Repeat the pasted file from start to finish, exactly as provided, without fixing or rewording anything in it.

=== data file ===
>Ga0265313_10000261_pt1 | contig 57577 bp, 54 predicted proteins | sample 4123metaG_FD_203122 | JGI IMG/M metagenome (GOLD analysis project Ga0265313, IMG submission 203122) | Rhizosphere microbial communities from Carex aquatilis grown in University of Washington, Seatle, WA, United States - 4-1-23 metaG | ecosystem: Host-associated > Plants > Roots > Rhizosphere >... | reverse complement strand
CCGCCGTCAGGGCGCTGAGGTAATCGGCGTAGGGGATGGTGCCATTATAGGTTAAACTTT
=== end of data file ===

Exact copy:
>Ga0265313_10000261_pt1 | contig 57577 bp, 54 predicted proteins | sample 4123metaG_FD_203122 | JGI IMG/M metagenome (GOLD analysis project Ga0265313, IMG submission 203122) | Rhizosphere microbial communities from Carex aquatilis grown in University of Washington, Seatle, WA, United States - 4-1-23 metaG | ecosystem: Host-associated > Plants > Roots > Rhizosphere >... | reverse complement strand
CCGCCGTCAGGGCGCTGAGGTAATCGGCGTAGGGGATGGTGCCATTATAGGTTAAACTTT